Time domain three-dimensional fully nonlinear computations of steady body-wave interaction problem

Fuat Kara, C.Q. Tang, Dracos Vassalos

Research output: Contribution to journalArticle

30 Citations (Scopus)

Abstract

Three-dimensional fully nonlinear waves generated by moving disturbances with steady forward speed without motions are solved using a mixed Eulerian-Lagrangian method in terms of an indirect boundary integral method and a Runge-Kutta time marching approach which integrates the fully nonlinear free surface boundary conditions with respect to time. A moving computational window is used in the computations by truncating the fluid domain (the free surface) into a computational domain. The computational window maintains the computational domain and tracks the free surface profile by a node-shifting scheme applied within it. An implicit implement of far field condition is enforced automatically at the truncation boundary of the computational window. Numerical computations are applied to free surface waves generated by Wigley and Series 60 hulls for the steady problem. The present numerical results are presented and compared with existing linear theory, experimental measurements, and other numerical nonlinear computations. The comparisons show satisfactory agreements for these hydrodynamic problems.
LanguageEnglish
Pages776-789
Number of pages13
JournalOcean Engineering
Volume34
Issue number5-6
DOIs
Publication statusPublished - Apr 2007

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Surface waves
Hydrodynamics
Boundary conditions
Fluids

Keywords

  • time domain
  • fully nonlinear formulation
  • wave-making resistance
  • computational window

Cite this

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abstract = "Three-dimensional fully nonlinear waves generated by moving disturbances with steady forward speed without motions are solved using a mixed Eulerian-Lagrangian method in terms of an indirect boundary integral method and a Runge-Kutta time marching approach which integrates the fully nonlinear free surface boundary conditions with respect to time. A moving computational window is used in the computations by truncating the fluid domain (the free surface) into a computational domain. The computational window maintains the computational domain and tracks the free surface profile by a node-shifting scheme applied within it. An implicit implement of far field condition is enforced automatically at the truncation boundary of the computational window. Numerical computations are applied to free surface waves generated by Wigley and Series 60 hulls for the steady problem. The present numerical results are presented and compared with existing linear theory, experimental measurements, and other numerical nonlinear computations. The comparisons show satisfactory agreements for these hydrodynamic problems.",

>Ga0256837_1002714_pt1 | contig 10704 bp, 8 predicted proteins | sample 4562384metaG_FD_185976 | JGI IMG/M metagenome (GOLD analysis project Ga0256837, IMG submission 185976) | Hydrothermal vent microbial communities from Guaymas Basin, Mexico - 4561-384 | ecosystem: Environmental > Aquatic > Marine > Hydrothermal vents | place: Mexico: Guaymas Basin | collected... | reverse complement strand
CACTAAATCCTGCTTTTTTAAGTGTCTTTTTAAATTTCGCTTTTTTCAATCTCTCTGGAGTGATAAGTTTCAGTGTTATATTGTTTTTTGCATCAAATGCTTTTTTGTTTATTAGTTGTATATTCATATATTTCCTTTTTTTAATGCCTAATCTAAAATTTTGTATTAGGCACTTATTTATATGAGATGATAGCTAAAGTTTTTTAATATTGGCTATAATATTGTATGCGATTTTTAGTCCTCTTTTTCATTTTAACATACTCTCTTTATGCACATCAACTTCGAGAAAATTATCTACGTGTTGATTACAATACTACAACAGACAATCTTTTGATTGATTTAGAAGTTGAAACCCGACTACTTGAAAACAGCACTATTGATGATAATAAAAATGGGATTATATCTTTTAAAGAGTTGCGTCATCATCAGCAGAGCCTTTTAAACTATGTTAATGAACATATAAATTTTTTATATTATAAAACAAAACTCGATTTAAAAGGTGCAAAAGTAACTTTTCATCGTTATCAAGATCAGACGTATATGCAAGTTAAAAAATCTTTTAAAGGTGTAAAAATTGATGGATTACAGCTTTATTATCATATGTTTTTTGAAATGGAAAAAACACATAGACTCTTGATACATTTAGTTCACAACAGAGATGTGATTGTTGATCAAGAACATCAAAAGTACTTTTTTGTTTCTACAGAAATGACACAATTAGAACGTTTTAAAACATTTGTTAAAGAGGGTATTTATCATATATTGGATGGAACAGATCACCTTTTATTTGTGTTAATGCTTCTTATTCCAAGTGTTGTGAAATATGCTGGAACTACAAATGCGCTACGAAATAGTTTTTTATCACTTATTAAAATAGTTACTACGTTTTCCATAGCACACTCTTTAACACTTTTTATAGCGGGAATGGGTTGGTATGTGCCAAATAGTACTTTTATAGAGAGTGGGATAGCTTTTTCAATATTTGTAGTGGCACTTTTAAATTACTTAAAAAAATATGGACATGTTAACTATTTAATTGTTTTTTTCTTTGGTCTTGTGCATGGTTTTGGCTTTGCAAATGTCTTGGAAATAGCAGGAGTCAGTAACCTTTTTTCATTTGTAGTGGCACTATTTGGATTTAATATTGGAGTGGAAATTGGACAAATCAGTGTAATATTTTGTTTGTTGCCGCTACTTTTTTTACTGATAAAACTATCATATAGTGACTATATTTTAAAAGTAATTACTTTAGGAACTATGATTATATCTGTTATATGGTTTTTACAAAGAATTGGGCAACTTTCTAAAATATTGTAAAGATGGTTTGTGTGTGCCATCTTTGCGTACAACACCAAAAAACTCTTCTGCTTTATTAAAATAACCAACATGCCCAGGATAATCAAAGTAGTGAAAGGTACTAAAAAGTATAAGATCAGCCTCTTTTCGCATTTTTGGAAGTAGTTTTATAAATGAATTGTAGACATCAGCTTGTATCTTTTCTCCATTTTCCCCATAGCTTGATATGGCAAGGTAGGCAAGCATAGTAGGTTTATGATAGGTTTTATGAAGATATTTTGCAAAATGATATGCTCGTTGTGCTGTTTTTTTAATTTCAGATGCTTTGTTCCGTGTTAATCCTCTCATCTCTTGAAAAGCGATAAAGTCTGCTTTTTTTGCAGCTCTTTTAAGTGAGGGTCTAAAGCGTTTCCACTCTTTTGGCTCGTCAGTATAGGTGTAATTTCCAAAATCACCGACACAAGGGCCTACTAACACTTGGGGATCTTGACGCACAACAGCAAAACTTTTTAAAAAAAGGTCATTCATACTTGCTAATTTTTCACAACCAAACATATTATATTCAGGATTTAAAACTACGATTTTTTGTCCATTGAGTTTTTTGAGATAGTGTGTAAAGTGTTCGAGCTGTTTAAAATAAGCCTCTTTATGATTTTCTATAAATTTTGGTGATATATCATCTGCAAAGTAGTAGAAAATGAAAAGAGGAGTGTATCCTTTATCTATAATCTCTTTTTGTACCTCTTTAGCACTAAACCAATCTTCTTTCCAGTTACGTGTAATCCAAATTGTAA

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Time domain three-dimensional fully nonlinear computations of steady body-wave interaction problem. / Kara, Fuat; Tang, C.Q.; Vassalos, Dracos.

In: Ocean Engineering, Vol. 34, No. 5-6, 04.2007, p. 776-789.

Research output: Contribution to journalArticle

TY - JOUR

T1 - Time domain three-dimensional fully nonlinear computations of steady body-wave interaction problem

AU - Kara, Fuat

AU - Tang, C.Q.

AU - Vassalos, Dracos

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AB - Three-dimensional fully nonlinear waves generated by moving disturbances with steady forward speed without motions are solved using a mixed Eulerian-Lagrangian method in terms of an indirect boundary integral method and a Runge-Kutta time marching approach which integrates the fully nonlinear free surface boundary conditions with respect to time. A moving computational window is used in the computations by truncating the fluid domain (the free surface) into a computational domain. The computational window maintains the computational domain and tracks the free surface profile by a node-shifting scheme applied within it. An implicit implement of far field condition is enforced automatically at the truncation boundary of the computational window. Numerical computations are applied to free surface waves generated by Wigley and Series 60 hulls for the steady problem. The present numerical results are presented and compared with existing linear theory, experimental measurements, and other numerical nonlinear computations. The comparisons show satisfactory agreements for these hydrodynamic problems.

KW - time domain

KW - fully nonlinear formulation

KW - wave-making resistance

KW - computational window

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